Finally, the conflict in the South China Sea has gained greater notoriety in the past few years, due to an increasingly explicit stand-off between China on the one, and various other riparians as well as the U.S. Navy on the other hand. There are various strategic assets at stake – free navigation, nationalist credibility, fossil fuels – but one potentially crucial issue is fisheries. In part, that is due to their tactical value – fishing fleets also stake territorial claims, and protecting them offers governments a lower-risk opportunity for visibly upholding their claims. But given its global importance (providing some 10% of global catch) and its falling stocks, it is easy to see how overfishing along with the acidifying impacts of climate change may intensify competition and feed into inter-governmental tensions.
The five examples above capture only a small part of the fragility-inducing impacts of anthropogenic climate change. The impact mechanisms differ, but the implication is that, unless counteracted, more pronounced environmental change will induce more and more intense fragility of states and regions around the world. This in turn will increase the number of violent conflicts.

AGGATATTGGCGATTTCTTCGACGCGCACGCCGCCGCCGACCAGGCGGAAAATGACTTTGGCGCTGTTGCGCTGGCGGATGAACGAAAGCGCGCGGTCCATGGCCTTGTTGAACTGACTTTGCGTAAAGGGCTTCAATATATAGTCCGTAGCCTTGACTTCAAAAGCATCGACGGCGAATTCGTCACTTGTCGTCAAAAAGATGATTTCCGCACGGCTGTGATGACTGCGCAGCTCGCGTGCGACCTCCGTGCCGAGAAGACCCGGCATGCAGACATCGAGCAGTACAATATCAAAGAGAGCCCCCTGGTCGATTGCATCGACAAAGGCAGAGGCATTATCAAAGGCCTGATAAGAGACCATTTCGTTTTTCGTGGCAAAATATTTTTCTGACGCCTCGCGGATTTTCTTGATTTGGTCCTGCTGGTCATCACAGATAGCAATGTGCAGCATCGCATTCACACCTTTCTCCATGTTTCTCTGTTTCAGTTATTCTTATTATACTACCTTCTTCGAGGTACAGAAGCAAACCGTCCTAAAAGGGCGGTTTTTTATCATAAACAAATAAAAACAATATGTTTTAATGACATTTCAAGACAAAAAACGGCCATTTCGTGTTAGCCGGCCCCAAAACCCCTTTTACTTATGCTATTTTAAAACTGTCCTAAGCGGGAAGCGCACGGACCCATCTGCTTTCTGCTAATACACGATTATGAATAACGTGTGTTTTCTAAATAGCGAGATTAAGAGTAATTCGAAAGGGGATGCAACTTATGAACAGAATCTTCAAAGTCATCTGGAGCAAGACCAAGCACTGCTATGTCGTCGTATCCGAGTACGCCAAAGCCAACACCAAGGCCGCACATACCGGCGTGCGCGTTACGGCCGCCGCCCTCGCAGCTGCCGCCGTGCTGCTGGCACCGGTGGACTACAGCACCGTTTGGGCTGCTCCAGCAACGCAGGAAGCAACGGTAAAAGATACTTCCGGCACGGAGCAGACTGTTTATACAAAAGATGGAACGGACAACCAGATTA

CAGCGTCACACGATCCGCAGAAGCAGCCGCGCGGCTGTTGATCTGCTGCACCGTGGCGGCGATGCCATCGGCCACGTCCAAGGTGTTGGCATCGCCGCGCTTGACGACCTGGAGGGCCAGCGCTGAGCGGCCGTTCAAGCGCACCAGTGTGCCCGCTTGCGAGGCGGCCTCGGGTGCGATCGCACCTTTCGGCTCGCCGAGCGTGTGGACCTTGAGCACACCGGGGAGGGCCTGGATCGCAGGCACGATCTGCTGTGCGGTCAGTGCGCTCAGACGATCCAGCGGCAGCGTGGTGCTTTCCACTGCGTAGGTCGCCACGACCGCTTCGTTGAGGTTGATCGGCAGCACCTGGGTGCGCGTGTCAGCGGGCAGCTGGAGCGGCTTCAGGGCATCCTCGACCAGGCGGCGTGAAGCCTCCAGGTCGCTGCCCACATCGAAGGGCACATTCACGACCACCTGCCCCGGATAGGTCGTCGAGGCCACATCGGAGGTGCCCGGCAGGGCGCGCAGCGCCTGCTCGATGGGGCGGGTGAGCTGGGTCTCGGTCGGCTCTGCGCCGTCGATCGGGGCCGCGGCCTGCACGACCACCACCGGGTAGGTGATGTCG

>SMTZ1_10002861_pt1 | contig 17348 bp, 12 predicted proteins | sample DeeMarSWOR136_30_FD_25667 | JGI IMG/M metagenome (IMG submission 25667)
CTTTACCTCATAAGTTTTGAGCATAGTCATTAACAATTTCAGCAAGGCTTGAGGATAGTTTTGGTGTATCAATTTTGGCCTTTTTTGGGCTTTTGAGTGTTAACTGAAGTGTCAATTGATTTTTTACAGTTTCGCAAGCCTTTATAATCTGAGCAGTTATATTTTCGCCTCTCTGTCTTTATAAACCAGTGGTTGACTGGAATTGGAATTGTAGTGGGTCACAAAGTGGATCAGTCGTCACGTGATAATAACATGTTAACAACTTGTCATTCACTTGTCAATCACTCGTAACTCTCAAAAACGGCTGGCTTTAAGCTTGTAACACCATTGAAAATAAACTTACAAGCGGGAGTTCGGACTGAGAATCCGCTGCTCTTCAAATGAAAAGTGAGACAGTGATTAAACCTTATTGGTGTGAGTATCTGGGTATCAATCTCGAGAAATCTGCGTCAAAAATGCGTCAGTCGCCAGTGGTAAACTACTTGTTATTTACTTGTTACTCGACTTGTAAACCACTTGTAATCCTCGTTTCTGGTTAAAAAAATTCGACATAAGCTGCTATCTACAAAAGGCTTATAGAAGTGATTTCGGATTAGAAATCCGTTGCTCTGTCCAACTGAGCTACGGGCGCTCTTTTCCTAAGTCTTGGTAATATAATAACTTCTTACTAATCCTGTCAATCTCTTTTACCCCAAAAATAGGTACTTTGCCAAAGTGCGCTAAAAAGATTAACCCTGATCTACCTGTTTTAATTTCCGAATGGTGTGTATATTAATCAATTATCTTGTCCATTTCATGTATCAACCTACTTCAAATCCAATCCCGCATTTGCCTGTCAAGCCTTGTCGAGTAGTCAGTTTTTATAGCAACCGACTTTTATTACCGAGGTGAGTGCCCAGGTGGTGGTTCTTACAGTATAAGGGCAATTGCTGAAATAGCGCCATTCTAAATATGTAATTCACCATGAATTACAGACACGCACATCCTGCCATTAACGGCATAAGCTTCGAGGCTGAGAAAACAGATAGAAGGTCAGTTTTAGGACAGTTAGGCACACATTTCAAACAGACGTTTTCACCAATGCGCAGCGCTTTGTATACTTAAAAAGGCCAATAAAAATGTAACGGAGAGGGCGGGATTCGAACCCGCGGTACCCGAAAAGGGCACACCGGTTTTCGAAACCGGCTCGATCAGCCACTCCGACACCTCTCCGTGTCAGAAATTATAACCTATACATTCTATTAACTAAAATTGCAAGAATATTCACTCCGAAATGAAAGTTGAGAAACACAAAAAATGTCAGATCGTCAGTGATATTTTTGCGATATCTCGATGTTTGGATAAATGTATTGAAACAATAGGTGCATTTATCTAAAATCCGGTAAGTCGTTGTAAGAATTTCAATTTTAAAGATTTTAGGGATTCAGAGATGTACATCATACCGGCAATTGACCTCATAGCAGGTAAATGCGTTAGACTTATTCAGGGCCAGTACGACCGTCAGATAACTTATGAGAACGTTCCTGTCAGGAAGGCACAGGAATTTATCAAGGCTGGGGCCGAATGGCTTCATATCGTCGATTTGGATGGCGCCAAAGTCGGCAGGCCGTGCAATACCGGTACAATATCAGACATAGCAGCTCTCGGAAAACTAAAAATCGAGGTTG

Because war is the result of numerous intersecting pressures and because human agency always looms large in the decisions that eventually add up to war, we do not know which country will be the next Syria. However, given the many things we do know about the future impacts of climate change, we know that the pressures that have contributed to so many of the world’s worst conflicts will rise significantly. In other words, the likelihood of another state implosion like the one in Syria – and the number of simultaneous implosions – will rise, all else remaining equal.
Therefore, we need to ensure that all else does not remain equal, that the world invests into systematic and conflict-sensitive climate adaptation efforts, that peacebuilding efforts are cognizant of impending environmental change, and that dispute resolution mechanisms on the natural resources through which climate change affects social outcomes are systematically strengthened. We need to build resilience to both environmental changes and societal fragility. Doing so goes beyond the purview of the security policy-makers assembled in Munich. But their acknowledgement and analysis of these risks is a necessary if insufficient ingredient for the integrated response that is needed.
Benjamin Pohl is a senior project manager at adelphi working on the intersection of global environmental change with foreign, security, and development policy. He has co-developed the ECC Factbook and is a co-author of A New Climate for Peace.